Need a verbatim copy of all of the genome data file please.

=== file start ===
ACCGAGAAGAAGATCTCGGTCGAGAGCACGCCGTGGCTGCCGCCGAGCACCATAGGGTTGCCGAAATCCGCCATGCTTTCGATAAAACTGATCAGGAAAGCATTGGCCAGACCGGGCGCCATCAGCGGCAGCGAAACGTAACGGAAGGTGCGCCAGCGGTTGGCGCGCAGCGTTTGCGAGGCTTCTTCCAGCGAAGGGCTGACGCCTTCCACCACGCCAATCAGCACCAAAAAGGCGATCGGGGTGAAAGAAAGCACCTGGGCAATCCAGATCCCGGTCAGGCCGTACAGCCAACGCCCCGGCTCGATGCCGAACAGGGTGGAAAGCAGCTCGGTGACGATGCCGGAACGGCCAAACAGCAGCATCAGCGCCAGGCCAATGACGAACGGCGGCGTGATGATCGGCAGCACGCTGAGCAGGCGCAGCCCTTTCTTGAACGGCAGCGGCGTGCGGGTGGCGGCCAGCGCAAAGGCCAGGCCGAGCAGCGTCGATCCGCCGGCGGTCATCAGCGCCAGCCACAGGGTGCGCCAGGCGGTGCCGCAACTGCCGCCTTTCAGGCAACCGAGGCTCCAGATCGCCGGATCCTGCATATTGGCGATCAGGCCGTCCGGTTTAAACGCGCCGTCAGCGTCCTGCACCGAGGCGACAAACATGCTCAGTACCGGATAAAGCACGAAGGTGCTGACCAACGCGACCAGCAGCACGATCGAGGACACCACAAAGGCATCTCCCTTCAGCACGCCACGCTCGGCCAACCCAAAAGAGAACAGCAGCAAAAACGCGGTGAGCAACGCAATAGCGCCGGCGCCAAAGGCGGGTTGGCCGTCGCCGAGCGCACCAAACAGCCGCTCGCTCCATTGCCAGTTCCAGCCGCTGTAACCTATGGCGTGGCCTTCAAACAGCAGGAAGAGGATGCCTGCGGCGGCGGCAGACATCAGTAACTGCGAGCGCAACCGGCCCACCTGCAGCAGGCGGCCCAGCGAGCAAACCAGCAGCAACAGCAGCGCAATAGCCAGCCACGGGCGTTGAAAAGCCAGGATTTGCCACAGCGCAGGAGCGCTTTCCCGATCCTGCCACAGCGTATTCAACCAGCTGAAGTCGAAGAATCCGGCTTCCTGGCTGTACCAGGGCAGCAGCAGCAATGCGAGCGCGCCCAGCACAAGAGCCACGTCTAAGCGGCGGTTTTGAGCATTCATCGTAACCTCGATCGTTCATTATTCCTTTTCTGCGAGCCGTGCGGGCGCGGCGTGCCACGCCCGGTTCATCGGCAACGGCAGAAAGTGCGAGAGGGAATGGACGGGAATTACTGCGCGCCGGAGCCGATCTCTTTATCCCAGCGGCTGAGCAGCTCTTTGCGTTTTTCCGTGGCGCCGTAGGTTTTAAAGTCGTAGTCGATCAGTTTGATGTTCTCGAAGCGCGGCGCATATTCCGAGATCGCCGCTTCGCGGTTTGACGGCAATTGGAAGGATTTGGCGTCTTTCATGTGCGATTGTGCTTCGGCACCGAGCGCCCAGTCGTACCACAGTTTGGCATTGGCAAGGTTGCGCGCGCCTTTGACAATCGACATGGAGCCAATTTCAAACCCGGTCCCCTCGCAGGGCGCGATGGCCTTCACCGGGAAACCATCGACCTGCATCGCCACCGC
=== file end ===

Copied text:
ACCGAGAAGAAGATCTCGGTCGAGAGCACGCCGTGGCTGCCGCCGAGCACCATAGGGTTGCCGAAATCCGCCATGCTTTCGATAAAACTGATCAGGAAAGCATTGGCCAGACCGGGCGCCATCAGCGGCAGCGAAACGTAACGGAAGGTGCGCCAGCGGTTGGCGCGCAGCGTTTGCGAGGCTTCTTCCAGCGAAGGGCTGACGCCTTCCACCACGCCAATCAGCACCAAAAAGGCGATCGGGGTGAAAGAAAGCACCTGGGCAATCCAGATCCCGGTCAGGCCGTACAGCCAACGCCCCGGCTCGATGCCGAACAGGGTGGAAAGCAGCTCGGTGACGATGCCGGAACGGCCAAACAGCAGCATCAGCGCCAGGCCAATGACGAACGGCGGCGTGATGATCGGCAGCACGCTGAGCAGGCGCAGCCCTTTCTTGAACGGCAGCGGCGTGCGGGTGGCGGCCAGCGCAAAGGCCAGGCCGAGCAGCGTCGATCCGCCGGCGGTCATCAGCGCCAGCCACAGGGTGCGCCAGGCGGTGCCGCAACTGCCGCCTTTCAGGCAACCGAGGCTCCAGATCGCCGGATCCTGCATATTGGCGATCAGGCCGTCCGGTTTAAACGCGCCGTCAGCGTCCTGCACCGAGGCGACAAACATGCTCAGTACCGGATAAAGCACGAAGGTGCTGACCAACGCGACCAGCAGCACGATCGAGGACACCACAAAGGCATCTCCCTTCAGCACGCCACGCTCGGCCAACCCAAAAGAGAACAGCAGCAAAAACGCGGTGAGCAACGCAATAGCGCCGGCGCCAAAGGCGGGTTGGCCGTCGCCGAGCGCACCAAACAGCCGCTCGCTCCATTGCCAGTTCCAGCCGCTGTAACCTATGGCGTGGCCTTCAAACAGCAGGAAGAGGATGCCTGCGGCGGCGGCAGACATCAGTAACTGCGAGCGCAACCGGCCCACCTGCAGCAGGCGGCCCAGCGAGCAAACCAGCAGCAACAGCAGCGCAATAGCCAGCCACGGGCGTTGAAAAGCCAGGATTTGCCACAGCGCAGGAGCGCTTTCCCGATCCTGCCACAGCGTATTCAACCAGCTGAAGTCGAAGAATCCGGCTTCCTGGCTGTACCAGGGCAGCAGCAGCAATGCGAGCGCGCCCAGCACAAGAGCCACGTCTAAGCGGCGGTTTTGAGCATTCATCGTAACCTCGATCGTTCATTATTCCTTTTCTGCGAGCCGTGCGGGCGCGGCGTGCCACGCCCGGTTCATCGGCAACGGCAGAAAGTGCGAGAGGGAATGGACGGGAATTACTGCGCGCCGGAGCCGATCTCTTTATCCCAGCGGCTGAGCAGCTCTTTGCGTTTTTCCGTGGCGCCGTAGGTTTTAAAGTCGTAGTCGATCAGTTTGATGTTCTCGAAGCGCGGCGCATATTCCGAGATCGCCGCTTCGCGGTTTGACGGCAATTGGAAGGATTTGGCGTCTTTCATGTGCGATTGTGCTTCGGCACCGAGCGCCCAGTCGTACCACAGTTTGGCATTGGCAAGGTTGCGCGCGCCTTTGACAATCGACATGGAGCCAATTTCAAACCCGGTCCCCTCGCAGGGCGCGATGGCCTTCACCGGGAAACCATCGACCTGCATCGCCACCGC